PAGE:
Law Firm Wins Ruling for Service Technicians on Wages for Commute Time

Swartz Swidler, a renowned New Jersey employment plaintiff law firm, recently secured a groundbreaking ruling on behalf of Service Technicians in the U.S. District Court of New Jersey. The court ruled that time spent driving from technicians’ homes to their first assignment, and from their last assignment to their homes, may be compensable under the

What You Need to Know About Non-Compete Agreements in New Jersey

Non-compete agreements have proliferated among employers, and an increasing number of employees working in New Jersey are covered by them. These types of employment agreements are typically signed during the onboarding process and purport to restrict employees from engaging in competition against the employer after they leave. However, non-compete agreements are not always enforceable. Here’s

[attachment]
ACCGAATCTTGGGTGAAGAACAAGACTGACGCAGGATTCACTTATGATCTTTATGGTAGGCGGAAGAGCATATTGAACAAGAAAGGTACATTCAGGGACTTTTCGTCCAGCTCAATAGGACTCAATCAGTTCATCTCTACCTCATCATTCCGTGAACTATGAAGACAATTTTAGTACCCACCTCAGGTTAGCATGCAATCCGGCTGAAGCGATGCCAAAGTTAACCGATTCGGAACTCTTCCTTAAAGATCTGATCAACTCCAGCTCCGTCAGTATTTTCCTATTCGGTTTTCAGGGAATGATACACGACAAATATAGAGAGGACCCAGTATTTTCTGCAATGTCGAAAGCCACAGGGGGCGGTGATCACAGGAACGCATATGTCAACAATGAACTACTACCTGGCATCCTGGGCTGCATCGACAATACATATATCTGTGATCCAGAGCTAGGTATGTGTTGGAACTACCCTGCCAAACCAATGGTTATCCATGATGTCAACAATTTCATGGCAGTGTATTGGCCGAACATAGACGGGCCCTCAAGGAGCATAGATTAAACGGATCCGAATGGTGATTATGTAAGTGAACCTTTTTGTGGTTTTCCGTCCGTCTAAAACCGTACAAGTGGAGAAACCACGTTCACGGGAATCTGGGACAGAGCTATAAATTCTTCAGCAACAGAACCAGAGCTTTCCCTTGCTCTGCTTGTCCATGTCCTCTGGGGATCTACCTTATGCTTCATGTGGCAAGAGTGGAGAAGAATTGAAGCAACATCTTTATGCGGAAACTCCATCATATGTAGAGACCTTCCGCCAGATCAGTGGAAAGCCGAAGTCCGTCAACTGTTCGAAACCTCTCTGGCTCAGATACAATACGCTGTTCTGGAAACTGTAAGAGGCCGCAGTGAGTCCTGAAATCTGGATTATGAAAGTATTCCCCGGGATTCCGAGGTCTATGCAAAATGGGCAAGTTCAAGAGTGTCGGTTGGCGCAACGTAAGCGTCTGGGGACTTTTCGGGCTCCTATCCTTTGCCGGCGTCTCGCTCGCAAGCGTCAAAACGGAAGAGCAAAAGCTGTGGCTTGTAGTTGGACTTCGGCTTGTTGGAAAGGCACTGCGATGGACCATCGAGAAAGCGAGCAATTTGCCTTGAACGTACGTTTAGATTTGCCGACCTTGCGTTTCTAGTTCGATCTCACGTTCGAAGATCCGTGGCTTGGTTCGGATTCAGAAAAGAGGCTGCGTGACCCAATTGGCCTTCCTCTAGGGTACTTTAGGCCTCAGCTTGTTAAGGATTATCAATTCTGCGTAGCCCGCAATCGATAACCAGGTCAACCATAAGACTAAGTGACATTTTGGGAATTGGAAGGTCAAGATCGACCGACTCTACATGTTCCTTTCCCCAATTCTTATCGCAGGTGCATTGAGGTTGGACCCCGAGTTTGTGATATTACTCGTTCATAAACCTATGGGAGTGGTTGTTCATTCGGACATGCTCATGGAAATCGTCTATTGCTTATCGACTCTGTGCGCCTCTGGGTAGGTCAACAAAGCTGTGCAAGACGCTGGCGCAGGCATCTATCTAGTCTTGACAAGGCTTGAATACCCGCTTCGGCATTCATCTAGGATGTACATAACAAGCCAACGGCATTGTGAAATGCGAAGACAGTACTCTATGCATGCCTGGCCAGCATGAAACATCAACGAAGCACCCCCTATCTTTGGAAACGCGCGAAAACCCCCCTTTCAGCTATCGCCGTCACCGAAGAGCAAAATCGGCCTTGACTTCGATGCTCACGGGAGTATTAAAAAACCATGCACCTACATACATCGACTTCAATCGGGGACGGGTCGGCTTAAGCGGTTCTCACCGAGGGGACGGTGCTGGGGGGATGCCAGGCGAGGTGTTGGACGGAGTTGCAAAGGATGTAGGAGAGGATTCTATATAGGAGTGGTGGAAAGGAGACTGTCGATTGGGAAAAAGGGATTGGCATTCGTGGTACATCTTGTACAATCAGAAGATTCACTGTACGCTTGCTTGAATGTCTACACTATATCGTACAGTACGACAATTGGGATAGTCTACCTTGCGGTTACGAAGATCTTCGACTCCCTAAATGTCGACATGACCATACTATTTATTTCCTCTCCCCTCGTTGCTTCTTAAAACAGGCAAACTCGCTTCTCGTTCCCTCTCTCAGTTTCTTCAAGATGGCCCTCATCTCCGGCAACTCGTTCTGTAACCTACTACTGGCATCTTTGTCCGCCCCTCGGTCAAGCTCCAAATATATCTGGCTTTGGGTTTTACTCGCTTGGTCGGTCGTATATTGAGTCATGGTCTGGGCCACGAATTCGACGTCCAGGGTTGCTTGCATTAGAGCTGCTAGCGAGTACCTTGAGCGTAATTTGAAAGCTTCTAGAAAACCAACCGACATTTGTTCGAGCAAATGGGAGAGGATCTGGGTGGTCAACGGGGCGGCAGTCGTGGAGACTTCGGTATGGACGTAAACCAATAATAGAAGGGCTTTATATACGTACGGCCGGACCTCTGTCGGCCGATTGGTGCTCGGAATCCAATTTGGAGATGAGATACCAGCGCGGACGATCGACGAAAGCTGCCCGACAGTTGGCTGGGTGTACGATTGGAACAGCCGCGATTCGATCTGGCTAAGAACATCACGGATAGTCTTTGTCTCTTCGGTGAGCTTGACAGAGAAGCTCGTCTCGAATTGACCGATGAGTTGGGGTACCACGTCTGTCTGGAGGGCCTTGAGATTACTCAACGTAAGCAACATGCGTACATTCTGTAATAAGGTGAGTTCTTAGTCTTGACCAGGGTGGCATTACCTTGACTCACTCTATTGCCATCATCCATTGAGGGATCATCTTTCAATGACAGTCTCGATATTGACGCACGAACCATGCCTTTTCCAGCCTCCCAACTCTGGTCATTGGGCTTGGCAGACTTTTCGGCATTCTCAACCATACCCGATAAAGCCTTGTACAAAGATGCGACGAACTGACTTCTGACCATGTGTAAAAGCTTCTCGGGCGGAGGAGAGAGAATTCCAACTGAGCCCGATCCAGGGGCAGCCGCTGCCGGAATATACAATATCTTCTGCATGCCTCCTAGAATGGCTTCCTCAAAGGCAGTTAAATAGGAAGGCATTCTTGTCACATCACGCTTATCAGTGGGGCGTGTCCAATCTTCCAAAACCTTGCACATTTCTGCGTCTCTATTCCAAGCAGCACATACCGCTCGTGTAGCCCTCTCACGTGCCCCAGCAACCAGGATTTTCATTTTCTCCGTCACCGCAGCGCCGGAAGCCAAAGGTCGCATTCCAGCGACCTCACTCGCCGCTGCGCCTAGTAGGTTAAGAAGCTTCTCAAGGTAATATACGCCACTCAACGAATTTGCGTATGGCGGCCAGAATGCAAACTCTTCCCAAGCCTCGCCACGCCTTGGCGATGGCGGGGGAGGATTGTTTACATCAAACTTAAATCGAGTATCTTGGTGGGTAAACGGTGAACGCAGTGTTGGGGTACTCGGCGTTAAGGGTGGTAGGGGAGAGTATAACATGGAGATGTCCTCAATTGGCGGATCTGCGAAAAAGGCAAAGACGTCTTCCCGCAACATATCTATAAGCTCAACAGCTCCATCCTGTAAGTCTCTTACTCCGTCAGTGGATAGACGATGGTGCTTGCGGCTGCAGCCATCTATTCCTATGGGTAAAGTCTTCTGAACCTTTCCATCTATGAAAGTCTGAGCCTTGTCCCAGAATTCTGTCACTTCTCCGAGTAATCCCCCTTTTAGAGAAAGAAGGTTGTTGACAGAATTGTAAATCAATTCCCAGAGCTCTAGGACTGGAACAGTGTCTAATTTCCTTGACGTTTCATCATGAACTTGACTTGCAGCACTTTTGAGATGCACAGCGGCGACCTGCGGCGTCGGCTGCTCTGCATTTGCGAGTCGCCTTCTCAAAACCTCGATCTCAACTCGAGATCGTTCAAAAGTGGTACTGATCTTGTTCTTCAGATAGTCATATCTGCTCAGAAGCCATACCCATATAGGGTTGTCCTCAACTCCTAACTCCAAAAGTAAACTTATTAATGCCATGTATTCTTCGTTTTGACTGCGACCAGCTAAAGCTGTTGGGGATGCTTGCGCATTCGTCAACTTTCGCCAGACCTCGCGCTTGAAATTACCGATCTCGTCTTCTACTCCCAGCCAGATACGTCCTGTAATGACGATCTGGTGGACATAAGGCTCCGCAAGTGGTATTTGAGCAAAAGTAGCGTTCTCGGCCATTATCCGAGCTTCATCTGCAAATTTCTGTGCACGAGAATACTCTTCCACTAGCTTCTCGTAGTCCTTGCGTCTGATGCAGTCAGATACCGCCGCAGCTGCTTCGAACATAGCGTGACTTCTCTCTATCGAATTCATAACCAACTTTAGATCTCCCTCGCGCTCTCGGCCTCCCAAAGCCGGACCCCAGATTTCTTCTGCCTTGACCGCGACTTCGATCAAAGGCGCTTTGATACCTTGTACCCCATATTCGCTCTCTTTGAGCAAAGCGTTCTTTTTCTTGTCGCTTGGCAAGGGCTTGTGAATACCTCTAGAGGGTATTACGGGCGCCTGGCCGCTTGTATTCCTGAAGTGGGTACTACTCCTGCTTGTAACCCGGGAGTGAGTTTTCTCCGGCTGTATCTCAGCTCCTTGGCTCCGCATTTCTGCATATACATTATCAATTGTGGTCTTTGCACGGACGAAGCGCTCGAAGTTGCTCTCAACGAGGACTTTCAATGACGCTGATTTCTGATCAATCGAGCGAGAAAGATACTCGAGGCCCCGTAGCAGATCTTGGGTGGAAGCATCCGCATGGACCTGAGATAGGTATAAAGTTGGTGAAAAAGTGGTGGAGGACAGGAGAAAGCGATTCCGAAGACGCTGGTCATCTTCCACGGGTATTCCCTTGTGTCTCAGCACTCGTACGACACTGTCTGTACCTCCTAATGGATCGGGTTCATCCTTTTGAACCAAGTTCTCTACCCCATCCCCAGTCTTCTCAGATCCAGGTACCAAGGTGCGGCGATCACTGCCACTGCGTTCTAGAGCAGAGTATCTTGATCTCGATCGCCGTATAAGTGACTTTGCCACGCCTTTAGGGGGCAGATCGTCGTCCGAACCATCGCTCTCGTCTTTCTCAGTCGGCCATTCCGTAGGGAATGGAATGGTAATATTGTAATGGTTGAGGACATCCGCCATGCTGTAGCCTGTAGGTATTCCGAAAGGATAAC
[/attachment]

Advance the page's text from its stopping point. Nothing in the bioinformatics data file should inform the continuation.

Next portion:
The Pros and Cons of Arbitration for Employment Law Disputes in South Jersey

Many employees are asked to sign arbitration agreements when they are hired as a part of their onboarding paperwork. This type of agreement waives an employee’s right to pursue legal remedies through the court process if employment disputes arise. If an employee signs an arbitration agreement, they will be forced to arbitrate their dispute instead

New Jersey’s Whistleblower Protection Act: What You Need to Know

New Jersey recognizes the important services whistleblowers provide to the state by reporting their employers’ fraudulent, unethical, or illegal conduct. Without the help of whistleblowers, many instances of fraudulent and illegal conduct committed by employers against the government would go undiscovered. Because of this, New Jersey’s Conscientious Employee Protection Act (CEPA) protects employees against retaliation

Steps of a Wrongful Termination Lawsuit

Most people are employed at will in New Jersey and almost all other states. At-will employment means that an employer can decide to terminate an employee whenever the employer wants and for nearly any reason. However, employers can’t legally fire employees for unlawful reasons. When an employer’s reason for firing an employee violates a statute,